But, another event still more calamitous to human liberty, was a wicked confederacy, between the two systems of tyranny above described.  It seems to have been even stipulated between the, that the temporal grandees should contribute every thing in their power to maintain the ascendency of the priesthood; and that the spiritual grandees, in their turn, should employ that ascendency over the consciences of the people, in impressing on their minds, a blind, implicit obedience to civil magistracy.

Thus, as long as this confederacy lasted, and the people were held in ignorance; Liberty, and with her, Knowledge, and Virtue too, seem to have deserted the earth; and one age of darkness, succeeded another, till God, in his benign providence, raised up the champions who began and conducted the reformation.  From the time of the reformation, to the first settlement of America, knowledge gradually spread in Europe, but especially in England; and in proportion as that increased and spread among the people, ecclesiastical and civil tyranny, which I use as synonimous expressions, for the cannon and feudal laws, seem to have lost their strength and weight.  The people grew more and more sensible of the wrong that was done them, by these systems; more and more impatient under it; and determined at all hazards to rid themselves of it; till, at last, under the execrable race of the Steuarts, the struggle between the people and the confederacy aforesaid of temporal and spiritual tyranny, become formidable, violent and bloody.

It was this great struggle, that peopled America.  It was not religion alone, as is commonly supposed; but it was a love of universal Liberty, and an hatred, a dread, an horror of the infernal confederacy, before described, that projected, conduct, and accomplished the settlement of America....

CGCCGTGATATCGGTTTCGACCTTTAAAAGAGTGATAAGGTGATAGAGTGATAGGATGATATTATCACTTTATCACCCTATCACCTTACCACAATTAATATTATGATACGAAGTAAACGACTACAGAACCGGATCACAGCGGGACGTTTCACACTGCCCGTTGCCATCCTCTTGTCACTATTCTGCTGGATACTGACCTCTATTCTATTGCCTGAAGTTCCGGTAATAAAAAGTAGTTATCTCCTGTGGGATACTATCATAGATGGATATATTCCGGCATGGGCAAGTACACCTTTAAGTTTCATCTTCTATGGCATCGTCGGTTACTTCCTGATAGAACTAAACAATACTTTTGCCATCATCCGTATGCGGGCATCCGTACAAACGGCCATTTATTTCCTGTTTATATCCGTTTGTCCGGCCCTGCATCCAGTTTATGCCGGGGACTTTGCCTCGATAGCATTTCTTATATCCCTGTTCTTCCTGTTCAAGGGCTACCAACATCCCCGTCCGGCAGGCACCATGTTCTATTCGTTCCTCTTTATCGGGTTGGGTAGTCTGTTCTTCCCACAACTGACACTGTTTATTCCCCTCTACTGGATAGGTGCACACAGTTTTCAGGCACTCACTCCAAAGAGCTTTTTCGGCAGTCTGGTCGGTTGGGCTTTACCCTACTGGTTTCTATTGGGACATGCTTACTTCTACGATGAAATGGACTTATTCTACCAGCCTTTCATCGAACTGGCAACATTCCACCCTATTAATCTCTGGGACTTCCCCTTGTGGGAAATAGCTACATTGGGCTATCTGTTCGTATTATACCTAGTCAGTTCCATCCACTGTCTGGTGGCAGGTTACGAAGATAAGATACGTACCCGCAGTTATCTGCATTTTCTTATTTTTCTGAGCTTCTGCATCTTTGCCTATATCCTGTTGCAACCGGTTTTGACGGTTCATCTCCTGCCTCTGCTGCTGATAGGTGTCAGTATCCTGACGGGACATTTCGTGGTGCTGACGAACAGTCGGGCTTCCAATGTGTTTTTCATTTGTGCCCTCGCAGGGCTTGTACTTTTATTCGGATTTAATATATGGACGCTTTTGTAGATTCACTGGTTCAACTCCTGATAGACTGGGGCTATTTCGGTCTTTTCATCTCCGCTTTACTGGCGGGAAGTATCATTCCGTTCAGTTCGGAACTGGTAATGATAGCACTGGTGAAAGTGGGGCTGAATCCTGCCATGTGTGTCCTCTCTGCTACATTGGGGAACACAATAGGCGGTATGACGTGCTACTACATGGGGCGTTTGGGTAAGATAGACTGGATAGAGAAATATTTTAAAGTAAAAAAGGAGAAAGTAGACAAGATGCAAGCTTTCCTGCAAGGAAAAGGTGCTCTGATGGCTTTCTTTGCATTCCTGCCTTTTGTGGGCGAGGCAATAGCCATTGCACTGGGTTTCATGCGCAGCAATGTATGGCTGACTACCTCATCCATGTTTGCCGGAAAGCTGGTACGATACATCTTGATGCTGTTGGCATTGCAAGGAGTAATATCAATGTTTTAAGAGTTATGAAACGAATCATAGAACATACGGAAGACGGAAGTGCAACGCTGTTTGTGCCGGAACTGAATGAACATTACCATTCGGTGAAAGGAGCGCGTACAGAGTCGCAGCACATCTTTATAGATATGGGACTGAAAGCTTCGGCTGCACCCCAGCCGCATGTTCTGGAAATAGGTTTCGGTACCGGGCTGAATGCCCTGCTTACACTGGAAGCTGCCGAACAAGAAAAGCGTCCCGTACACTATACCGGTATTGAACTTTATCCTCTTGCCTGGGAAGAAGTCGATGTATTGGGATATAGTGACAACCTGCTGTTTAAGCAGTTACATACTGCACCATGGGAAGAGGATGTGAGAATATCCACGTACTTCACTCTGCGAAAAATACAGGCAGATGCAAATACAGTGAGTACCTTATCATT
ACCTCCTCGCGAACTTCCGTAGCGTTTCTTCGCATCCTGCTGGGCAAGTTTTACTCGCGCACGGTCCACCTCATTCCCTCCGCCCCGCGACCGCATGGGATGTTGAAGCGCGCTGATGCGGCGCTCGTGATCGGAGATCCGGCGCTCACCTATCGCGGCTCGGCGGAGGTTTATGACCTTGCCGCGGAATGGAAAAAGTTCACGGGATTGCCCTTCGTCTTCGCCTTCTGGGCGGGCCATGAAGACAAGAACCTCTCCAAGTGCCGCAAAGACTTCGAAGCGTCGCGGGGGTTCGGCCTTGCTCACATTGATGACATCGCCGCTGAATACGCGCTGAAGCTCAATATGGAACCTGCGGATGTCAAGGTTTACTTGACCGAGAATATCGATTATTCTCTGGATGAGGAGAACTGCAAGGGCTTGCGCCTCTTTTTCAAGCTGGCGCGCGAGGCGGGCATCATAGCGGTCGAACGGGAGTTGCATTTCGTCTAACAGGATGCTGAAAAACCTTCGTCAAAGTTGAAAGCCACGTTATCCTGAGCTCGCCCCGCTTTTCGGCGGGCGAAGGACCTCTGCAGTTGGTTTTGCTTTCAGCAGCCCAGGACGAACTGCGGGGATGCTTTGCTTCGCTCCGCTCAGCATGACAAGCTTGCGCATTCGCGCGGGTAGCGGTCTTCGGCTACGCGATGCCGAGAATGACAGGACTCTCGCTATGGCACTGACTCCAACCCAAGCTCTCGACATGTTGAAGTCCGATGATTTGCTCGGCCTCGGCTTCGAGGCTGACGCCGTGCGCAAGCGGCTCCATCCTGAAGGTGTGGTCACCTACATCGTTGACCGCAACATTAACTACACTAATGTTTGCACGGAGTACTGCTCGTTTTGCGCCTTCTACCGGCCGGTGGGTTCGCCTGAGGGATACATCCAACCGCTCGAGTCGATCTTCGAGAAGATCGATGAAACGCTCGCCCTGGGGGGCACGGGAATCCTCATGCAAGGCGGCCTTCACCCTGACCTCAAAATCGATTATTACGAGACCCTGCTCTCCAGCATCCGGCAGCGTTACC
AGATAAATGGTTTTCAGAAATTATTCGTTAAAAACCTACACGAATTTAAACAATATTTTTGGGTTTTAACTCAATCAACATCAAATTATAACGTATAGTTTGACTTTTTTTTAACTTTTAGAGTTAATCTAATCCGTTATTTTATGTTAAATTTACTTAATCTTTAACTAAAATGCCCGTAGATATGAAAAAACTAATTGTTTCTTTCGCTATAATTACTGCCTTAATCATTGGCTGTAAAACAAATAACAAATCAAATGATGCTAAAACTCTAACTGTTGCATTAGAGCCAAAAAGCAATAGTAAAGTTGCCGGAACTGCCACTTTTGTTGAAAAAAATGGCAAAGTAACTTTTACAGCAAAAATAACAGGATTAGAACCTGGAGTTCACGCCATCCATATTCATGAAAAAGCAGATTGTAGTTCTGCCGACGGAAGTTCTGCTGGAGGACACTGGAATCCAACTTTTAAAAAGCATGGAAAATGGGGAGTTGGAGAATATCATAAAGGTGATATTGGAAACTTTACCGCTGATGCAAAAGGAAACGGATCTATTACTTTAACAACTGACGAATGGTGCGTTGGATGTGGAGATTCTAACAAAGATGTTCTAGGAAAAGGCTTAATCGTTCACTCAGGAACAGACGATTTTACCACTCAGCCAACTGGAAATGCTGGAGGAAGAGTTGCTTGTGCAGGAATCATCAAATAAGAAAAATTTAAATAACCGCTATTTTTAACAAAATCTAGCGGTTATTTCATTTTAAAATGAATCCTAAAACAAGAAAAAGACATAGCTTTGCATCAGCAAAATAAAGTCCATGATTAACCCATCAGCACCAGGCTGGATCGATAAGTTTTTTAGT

August 19, 1765

Thus accomplished were many of the first Planters of these Colonies.  It may be thought polite and fashionable, by many modern fine Gentlemen perhaps, to deride the Characters of these Persons, as enthusiastical, superstitious and republican:  But such ridicule is founded in nothing but foppery and affectation, and is grosly injurious and false.  Religious to some degree of enthusiasm it may be admitted they were; but this can be no peculiar derogation from their character, because it was at that time almost the universal character, not only of England, but of Christendom.  Had this however, been otherwise, their enthusiasm, considering the principles in which it was founded, and the ends to which it was directed, far from being a reproach to them, was greatly to their honour:  for I believe it will be found universally true, that no great enterprize, for the honour or happiness of mankind, was ever achieved, without a large mixture of that noble infirmity.  What imperfections may be justly ascribed to them, which however are as few, as any mortals have discovered their judgment in framing their policy, was founded in wise, humane and benevolent principles; It was founded in revelation, and in reason too; It was consistent with the principles, of the best, the greatest, and wisest legislators of antiquity.  Tyranny in every form, shape, and appearance was their disdain, and abhorrence; no fear of punishment, not even of Death itself, in exquisite tortures, had been sufficient to conquer, that steady, manly, pertenacious spirit, with which they had opposed the tyrants of those days, in church and state....

September 30 1765


They were convinced by their knowledge of human nature derived from history and their own experience, that nothing could preserve their posterity from the encroachments of the two systems of tyranny, in opposition to which, as has been observed already, they erected their government in church and state, but knowledge diffused generally thro’ the whole body of the people.  Their civil and religious principles, therefore, conspired to prompt them to use every measure, and take every precaution in their power, to propagate and perpetuate knowledge.  For this purpose they laid, very early the foundations of colleges, and invested them with ample priviledges and emoluments; and it is remarkable, that they have left among their posterity, so universal an affection and veneration for those seminaries, and for liberal education, that the meanest of the people contribute chearfully to the support and maintenance of them every year, and that nothing is more generally popular than projections for the honour, reputation and advantage of those seats of learning.  But the wisdom and benevolence of our fathers rested not here.  They made an early provision by law, that every town consisting of so many families, should be always furnished with a grammar school.  They made it a crime for such a town to be destitute of a grammar school master, for a few months, and subjected it to a heavy penalty.  So that the education of all ranks of people were made the care and expence of the public in a manner, that I believe has been unknown to any other people ancient or modern.